When we set out on our off-grid, homestead dream journey back in June, many of our friends encouraged us to document and share our experience so that they might learn something from it. We had big plans to publish the house building, all of our systems, along with our challenges and costs etc. But I couldn’t bring myself to do it. It somehow felt like bragging (though living in a half-finished cabin the size of most folks’ livingrooms hardly seems like a thing to brag about!). I haven’t yet figured out the right way to share our lives or whether we even need to. Would the fact that I bike to run our water pump for my husbands showers each night make others feel inadequate? Likely not, they’d likely just think that we were mad. I think it’s more the fact that I feel so happy, and free, and goddamn grateful that I’m afraid to come off as boastful, as if we’ve got this life all figured out. But in truth, like you say, we’re just figuring out what works for US and brings meaning to our own lives. Should I share it all online? Clearly I’m still figuring it out. But I sure do like it when you do.

  • Megan says:

    you’re right. it’s not yours to understand. her judgment of you is really her judgment of herself and i think she understands that. people need to just go on sharing their stories and if you feel like you are bragging (reader above) then that means you are doing something good and right in your life.

  • BeeHappee (or NOT!) says:

    When is that reality show “Keeping up with the Hewitts” coming out again?

  • That’s a good lesson to learn, I’ve learnt for myself. Maybe that’s called ageing? it might well be one of the (few? many?) good things about it.
    PS mmmh could we hear a bit of that cow song anyway? nope? well, that would have been funny.

  • Patricia says:

    I am a long time reader of yours, and a fairly newish reader of Heather’s. I feel good about myself when I read the things you write. I don’t do any of the stuff the two of you do on any level, but I sort of start to feel like I could if I really tried. And it makes me feel hopeful. I guess the way I view your writing is the other side of the coin.

  • Jen says:

    To the person who felt judged by your writing. I wouldn’t say “stop reading” that’s too easy and I know it’s not intended, but it’s a tad flippant. A writer once told me that the worst thing that can happen to you as a writer is when you put your work out there and it gets ignored. So your words moved a reader significantly – this is a good thing for the writer and the reader and too valuable to dismiss by saying “don’t read anymore.” I’m inspired by your work and enjoy reading the comments would be less interesting if everyone just jumped up and down with pom poms.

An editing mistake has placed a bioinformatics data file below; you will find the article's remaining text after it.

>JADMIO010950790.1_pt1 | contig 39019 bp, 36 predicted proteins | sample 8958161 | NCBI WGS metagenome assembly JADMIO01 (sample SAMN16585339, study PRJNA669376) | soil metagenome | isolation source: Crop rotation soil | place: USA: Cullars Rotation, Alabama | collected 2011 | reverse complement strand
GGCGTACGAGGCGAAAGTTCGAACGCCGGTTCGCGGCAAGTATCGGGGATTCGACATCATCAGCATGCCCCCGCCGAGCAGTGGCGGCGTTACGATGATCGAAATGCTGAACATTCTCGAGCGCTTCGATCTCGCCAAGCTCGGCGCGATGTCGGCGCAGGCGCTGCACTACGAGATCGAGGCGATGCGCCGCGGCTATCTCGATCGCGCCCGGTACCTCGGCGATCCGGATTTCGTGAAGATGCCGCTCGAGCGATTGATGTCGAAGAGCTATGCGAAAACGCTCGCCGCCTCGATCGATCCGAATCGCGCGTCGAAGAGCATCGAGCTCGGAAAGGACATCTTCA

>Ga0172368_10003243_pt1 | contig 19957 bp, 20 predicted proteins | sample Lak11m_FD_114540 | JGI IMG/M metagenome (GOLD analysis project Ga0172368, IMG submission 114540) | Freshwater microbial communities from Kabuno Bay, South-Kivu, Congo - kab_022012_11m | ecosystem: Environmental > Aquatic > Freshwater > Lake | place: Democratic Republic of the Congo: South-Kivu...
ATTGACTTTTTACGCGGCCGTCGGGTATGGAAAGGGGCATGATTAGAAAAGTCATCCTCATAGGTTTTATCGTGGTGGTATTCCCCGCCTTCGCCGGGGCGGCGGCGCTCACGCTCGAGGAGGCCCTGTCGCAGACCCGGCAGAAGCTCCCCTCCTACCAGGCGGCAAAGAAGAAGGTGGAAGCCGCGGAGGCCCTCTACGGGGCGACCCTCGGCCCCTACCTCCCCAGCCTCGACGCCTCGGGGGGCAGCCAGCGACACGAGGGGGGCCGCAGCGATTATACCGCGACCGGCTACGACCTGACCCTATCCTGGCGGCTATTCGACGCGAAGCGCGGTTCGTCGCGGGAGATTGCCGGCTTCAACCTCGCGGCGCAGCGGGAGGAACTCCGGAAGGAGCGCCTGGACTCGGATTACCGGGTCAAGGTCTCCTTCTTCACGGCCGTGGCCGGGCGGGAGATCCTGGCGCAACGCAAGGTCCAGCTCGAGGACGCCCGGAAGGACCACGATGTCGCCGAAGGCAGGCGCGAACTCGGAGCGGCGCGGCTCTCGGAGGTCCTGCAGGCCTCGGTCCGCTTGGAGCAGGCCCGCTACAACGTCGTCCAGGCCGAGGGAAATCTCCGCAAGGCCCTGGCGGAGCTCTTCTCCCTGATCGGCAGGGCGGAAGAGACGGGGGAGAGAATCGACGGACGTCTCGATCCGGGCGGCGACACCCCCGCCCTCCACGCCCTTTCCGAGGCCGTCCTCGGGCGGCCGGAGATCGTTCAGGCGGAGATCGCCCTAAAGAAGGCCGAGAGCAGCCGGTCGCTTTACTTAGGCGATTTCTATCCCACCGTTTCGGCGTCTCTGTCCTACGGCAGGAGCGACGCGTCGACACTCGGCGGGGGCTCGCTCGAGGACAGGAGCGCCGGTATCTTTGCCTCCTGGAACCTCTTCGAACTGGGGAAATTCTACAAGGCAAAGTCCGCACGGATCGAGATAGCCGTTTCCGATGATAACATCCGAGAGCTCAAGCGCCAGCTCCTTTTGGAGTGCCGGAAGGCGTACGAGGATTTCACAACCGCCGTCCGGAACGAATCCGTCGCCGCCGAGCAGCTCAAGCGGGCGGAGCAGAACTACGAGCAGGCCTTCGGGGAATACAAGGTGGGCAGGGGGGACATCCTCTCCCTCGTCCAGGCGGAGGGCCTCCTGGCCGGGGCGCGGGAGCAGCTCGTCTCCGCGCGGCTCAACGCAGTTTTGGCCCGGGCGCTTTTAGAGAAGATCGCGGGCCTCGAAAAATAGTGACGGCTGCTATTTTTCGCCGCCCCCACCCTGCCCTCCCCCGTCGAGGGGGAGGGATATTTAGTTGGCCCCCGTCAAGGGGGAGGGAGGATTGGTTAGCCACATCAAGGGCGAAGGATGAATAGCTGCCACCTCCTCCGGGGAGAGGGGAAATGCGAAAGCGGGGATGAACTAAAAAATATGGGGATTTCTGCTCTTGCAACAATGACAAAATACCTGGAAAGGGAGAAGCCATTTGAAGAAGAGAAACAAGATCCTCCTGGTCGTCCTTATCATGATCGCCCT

I would say to that reader who felt judged, this writing moved you in some way or moved something in you – what is it? Do you feel judged because you are judging yourself (likely)? Is there some part of this life that you yearn for and so when you read the words you ignore the yearn and instead take the ownership of these emotions and place it on the writer, thus letting you off the hook?

  • Probably one of my favorite posts of yours so far!

  • Oh my goodness! I do know Heather and your description made me snort tea out my nose.

    I have never understood how folks can read something and take it so personally. Especially when it is regarding how someone else lives their life. Our choices are exactly that, our own. Some of us choose to share, maybe even over share, on our blogs because we are so enthusiastic and want to spread the joy and wonder we feel with what we have created.

    Keep sharing!

  • Seeking Joyful Simplicity says:

    I don’t know about feeling “judged” when reading your blog, as if in making your life choices you are simultaneously condemning everyone else’s. Apparently that is exactly how many respond to your choices (as seen by the comments on your Outside article.) I suspect those feelings come from a place of deep insecurity, anger… Yuck.

    But feeling inadequate in one’s choices in life, well, that can be a very positive experience, although that sounds strange. Maybe inadequate was the wrong word (it was my comment, I believe, that you refer to, although I can’t remember exactly what I wrote, and part of it had to do with reading Andrea, who is incredibly passionate.) Perhaps uncomfortable is more appropriate. How else can we examine our life and make changes (especially when these changes are scary or difficult), if we don’t feel a sense of discomfort first? I am constantly re-evaluating my life. What are my life values and how committed to them am I? Are they truly my values, or did they come from society? How far am I willing to go to live a life in line with my values?

    These are the questions that come to me when I read Ben and Andrea, and others. These are great questions to have, and helping form a vision for my life. So yeah, your words are like rain – and they are falling on my head and growing questions and new answers for me.

    • Scott says:

      I don’t have many, but I got a quote that’s apropro.

      The truth is that our finest moments are most likely to occur when we are feeling deeply uncomfortable, unhappy, or unfulfilled. For it is only in such moments, propelled by our discomfort, that we are likely to step out of our ruts and start searching for different ways or truer answers.